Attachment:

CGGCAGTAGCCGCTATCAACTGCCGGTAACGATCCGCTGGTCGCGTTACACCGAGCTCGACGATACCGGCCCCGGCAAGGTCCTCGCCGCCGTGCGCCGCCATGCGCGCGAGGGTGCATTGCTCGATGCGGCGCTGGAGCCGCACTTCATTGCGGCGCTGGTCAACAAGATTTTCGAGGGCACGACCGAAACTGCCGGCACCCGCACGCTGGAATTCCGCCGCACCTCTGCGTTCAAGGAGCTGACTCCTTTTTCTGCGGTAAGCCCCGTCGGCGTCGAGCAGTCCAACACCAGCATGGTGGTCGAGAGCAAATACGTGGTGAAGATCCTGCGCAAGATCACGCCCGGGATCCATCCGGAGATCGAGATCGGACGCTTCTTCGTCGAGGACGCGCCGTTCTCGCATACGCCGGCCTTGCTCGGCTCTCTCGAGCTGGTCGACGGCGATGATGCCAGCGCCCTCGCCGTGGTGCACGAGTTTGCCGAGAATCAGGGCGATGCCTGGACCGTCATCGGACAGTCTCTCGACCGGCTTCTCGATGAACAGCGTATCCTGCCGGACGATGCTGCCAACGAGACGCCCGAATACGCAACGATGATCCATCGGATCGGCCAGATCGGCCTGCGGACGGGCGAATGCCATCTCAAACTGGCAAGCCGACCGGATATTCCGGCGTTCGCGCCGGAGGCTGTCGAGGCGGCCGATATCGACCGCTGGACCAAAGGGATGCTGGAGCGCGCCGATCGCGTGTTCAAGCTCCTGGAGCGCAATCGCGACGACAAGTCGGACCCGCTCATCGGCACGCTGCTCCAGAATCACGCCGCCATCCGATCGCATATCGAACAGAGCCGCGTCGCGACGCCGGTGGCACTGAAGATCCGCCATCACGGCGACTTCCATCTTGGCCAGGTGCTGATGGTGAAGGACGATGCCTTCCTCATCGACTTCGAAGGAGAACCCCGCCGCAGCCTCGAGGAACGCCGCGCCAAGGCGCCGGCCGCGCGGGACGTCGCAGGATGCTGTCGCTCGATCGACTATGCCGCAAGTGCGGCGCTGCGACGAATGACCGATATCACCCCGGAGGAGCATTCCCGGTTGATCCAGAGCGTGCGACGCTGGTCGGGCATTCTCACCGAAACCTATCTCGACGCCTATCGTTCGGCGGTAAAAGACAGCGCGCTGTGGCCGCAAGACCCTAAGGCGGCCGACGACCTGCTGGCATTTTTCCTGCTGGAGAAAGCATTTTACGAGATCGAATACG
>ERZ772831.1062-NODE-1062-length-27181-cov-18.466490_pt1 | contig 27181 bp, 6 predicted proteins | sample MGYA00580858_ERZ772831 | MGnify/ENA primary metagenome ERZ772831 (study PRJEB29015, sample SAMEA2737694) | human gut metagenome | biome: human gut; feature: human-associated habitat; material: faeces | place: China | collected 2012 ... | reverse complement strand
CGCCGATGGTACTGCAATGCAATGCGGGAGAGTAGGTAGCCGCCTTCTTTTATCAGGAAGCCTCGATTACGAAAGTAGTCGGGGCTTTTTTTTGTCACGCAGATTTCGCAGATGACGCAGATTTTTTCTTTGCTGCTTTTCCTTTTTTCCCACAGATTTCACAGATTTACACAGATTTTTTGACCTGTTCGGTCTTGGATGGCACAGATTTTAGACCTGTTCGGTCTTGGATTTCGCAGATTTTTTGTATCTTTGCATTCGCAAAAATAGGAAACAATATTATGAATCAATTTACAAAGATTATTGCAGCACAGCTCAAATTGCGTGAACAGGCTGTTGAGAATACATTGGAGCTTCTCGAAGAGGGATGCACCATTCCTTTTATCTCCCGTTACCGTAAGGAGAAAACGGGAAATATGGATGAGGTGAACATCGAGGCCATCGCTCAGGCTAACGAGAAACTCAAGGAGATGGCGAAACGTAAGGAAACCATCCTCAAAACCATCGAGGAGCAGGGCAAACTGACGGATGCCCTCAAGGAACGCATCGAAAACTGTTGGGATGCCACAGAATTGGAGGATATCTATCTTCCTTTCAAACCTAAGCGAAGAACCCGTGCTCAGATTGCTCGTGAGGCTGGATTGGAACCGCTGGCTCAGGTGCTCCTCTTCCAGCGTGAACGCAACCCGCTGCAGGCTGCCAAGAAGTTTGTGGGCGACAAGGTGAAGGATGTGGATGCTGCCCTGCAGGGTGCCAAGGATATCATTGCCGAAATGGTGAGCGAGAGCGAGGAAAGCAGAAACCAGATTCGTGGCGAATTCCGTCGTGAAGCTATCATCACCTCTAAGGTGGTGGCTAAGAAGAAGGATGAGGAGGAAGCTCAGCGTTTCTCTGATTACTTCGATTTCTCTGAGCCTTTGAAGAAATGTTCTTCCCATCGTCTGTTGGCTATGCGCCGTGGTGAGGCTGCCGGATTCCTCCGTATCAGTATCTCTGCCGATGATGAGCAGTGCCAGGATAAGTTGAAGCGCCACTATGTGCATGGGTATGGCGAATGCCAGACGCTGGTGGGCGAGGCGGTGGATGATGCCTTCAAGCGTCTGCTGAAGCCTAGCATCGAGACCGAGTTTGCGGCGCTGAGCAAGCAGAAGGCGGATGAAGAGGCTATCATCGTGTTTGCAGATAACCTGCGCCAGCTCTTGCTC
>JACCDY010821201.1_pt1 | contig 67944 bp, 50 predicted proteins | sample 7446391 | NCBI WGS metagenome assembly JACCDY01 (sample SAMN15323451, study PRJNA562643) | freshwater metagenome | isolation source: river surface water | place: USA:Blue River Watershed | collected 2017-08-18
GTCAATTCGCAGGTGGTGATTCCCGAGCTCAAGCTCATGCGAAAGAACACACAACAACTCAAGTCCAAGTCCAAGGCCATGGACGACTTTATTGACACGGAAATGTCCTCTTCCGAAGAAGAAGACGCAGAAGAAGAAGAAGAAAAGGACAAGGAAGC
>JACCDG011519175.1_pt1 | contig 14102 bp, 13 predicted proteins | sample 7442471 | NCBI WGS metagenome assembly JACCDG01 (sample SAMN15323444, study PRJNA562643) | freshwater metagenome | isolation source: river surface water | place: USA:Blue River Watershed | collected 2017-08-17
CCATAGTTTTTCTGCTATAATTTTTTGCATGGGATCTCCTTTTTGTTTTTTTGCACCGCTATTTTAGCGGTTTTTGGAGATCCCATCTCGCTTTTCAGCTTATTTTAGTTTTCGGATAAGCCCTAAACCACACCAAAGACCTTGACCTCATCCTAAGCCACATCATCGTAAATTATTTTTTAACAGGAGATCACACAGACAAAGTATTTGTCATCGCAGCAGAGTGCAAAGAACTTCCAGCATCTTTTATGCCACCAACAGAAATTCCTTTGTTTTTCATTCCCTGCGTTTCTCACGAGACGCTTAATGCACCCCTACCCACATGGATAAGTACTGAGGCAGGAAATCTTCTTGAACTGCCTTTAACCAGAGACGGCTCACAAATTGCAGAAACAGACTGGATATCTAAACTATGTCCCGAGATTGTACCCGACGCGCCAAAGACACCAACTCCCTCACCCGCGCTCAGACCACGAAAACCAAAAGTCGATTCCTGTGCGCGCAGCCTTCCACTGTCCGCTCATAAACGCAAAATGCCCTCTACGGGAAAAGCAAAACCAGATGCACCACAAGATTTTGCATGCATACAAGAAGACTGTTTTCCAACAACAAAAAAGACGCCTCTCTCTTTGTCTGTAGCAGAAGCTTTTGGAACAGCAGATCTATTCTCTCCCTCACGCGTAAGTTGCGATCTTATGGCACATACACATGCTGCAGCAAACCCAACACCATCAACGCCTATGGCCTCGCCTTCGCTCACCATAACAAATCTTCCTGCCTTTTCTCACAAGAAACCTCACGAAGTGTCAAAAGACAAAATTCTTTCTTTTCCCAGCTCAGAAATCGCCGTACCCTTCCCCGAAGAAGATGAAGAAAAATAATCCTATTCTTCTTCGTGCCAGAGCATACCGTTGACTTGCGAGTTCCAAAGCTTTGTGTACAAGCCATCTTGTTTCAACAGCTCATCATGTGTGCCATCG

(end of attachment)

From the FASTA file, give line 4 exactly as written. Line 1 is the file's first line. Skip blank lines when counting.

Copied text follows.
>JACCDY010821201.1_pt1 | contig 67944 bp, 50 predicted proteins | sample 7446391 | NCBI WGS metagenome assembly JACCDY01 (sample SAMN15323451, study PRJNA562643) | freshwater metagenome | isolation source: river surface water | place: USA:Blue River Watershed | collected 2017-08-18